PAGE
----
December 2010 Volume 5, Issue 12
Increase in Java Exploits

Java is a programming and computing platform widely used for stand-alone and web-based applications/applets, including utilities, games, and business applications. The platform was first released by Sun Microsystems in 1995. Many applications and websites require end-users to have Java installed, and the software is used extensively because of its flexibility. Once a program has been created and compiled in Java, it will run on a variety of software and operating system platforms (such as Windows and Macs).

What are the potential cyber security concerns?

There has been a rapid increase in the amount of malware that attempts to exploit vulnerabilities in Java. In the second quarter of 2010, there were an estimated 500,000 exploits, up from virtually zero a year before. Between Q2 2010 and the middle of Q3, that figure had increased to more than six million. 1

The attacks are based in part on older versions of Java. When a newer version of Java is released and installed on a machine, the older version does not automatically get uninstalled. This behavior was intended to provide an easy way to roll back to an older version in case of compatibility issues. However, there is an exploit code publically available on the Internet that hackers are using which detects whether previous versions of Java are installed on a userís machine and exploits the vulnerabilities that exist in those versions.

Home users typically do not need the older versions of Java installed once they have upgraded their Java software and should follow the steps below to remove the older versions of Java.

To remove Java software using the JavaRa tool:

  • Download the tool from:
  • Once this tool is downloaded, perform the following steps:
  • Double click on
  • Locate the file named JavaRa.exe
  • When prompted whether or not you want to allow the program to run, click run.
  • From the drop down box, select your language and click on the Select button.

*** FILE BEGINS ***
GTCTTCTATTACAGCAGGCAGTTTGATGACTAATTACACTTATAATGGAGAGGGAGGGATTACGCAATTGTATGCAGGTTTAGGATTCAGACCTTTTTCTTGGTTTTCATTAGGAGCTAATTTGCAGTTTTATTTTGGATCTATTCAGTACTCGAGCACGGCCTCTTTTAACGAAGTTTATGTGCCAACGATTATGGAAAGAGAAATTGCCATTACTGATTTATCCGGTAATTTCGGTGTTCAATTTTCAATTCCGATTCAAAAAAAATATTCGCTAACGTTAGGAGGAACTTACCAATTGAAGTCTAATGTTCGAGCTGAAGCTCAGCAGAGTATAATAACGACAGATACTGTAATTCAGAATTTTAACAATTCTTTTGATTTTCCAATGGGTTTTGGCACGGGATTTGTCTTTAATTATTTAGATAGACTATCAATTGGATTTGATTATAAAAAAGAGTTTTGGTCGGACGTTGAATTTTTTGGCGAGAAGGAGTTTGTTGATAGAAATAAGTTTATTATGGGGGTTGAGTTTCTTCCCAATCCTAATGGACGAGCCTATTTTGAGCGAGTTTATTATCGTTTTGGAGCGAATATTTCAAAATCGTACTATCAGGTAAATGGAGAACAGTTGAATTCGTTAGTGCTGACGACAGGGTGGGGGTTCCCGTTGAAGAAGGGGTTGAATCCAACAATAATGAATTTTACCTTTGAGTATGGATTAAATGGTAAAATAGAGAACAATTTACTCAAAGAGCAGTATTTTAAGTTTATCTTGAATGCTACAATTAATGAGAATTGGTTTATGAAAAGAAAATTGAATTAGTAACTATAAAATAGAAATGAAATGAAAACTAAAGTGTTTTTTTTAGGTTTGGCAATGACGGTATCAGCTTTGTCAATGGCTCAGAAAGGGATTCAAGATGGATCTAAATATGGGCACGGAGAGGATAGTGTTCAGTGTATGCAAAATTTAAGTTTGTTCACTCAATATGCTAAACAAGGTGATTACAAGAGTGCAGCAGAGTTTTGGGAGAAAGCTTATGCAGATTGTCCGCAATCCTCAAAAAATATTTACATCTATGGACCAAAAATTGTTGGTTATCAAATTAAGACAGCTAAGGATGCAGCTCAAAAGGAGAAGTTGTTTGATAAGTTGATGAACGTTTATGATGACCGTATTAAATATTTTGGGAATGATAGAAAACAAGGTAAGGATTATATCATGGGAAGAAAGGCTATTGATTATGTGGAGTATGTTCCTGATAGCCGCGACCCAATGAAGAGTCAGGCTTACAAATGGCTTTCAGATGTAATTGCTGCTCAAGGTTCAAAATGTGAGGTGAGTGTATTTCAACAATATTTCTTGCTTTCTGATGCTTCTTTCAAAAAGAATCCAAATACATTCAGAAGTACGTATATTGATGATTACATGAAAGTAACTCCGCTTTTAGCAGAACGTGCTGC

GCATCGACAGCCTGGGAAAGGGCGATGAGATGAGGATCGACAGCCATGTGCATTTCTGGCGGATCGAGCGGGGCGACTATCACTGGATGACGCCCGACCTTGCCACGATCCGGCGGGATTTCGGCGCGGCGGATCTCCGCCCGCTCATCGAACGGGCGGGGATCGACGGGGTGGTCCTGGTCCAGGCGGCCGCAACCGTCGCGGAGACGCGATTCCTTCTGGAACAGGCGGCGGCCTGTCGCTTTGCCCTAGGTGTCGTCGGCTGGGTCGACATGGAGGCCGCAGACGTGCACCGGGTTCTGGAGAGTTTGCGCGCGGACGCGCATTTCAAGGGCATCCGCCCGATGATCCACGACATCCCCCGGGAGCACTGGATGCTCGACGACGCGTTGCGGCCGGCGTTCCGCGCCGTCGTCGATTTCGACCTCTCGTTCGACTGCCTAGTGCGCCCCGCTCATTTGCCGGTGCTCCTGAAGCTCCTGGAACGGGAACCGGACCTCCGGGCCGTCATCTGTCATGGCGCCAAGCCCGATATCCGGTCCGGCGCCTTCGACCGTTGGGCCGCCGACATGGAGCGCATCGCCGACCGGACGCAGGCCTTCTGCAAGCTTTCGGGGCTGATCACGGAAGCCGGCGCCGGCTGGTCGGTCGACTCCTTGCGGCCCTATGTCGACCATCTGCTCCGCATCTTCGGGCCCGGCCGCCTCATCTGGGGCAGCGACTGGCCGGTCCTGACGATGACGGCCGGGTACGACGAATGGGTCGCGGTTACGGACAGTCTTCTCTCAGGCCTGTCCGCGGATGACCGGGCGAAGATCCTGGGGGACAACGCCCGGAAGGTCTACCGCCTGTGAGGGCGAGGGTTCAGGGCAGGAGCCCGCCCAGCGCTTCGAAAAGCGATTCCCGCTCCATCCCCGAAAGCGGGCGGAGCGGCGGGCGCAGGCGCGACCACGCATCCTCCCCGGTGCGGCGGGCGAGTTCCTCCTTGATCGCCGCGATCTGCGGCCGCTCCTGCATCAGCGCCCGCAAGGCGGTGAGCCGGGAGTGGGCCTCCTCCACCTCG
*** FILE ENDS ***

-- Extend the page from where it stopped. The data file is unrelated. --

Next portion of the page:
• Now that the program is running, you can Search for Java Updates or Remove Older Versions of Java.

Please note that the Multi-State Information Sharing and Analysis Center (MS-ISAC), a division of the Center for Internet Security, makes no warranties, express or implied, as to the safety and reliability of the JavaRa application.

We encourage enterprise users to check with their respective Information Technology (IT) Department and Information Security Office (ISO) prior to downloading, installing, and using this or any product. Additionally, always ensure that your anti-virus and anti-spyware products are up-to-date.

For More Information:






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The information provided in the Monthly Security Tips Newsletters is intended to increase the security awareness of an organization's end users and to help them behave in a more secure manner within their work environment. While some of the tips may relate to maintaining a home computer, the increased awareness is intended to help improve the organization's overall cyber security posture. Organizations have permission--and in fact are encouraged--to brand and redistribute this newsletter in whole for educational, non-commercial purposes.

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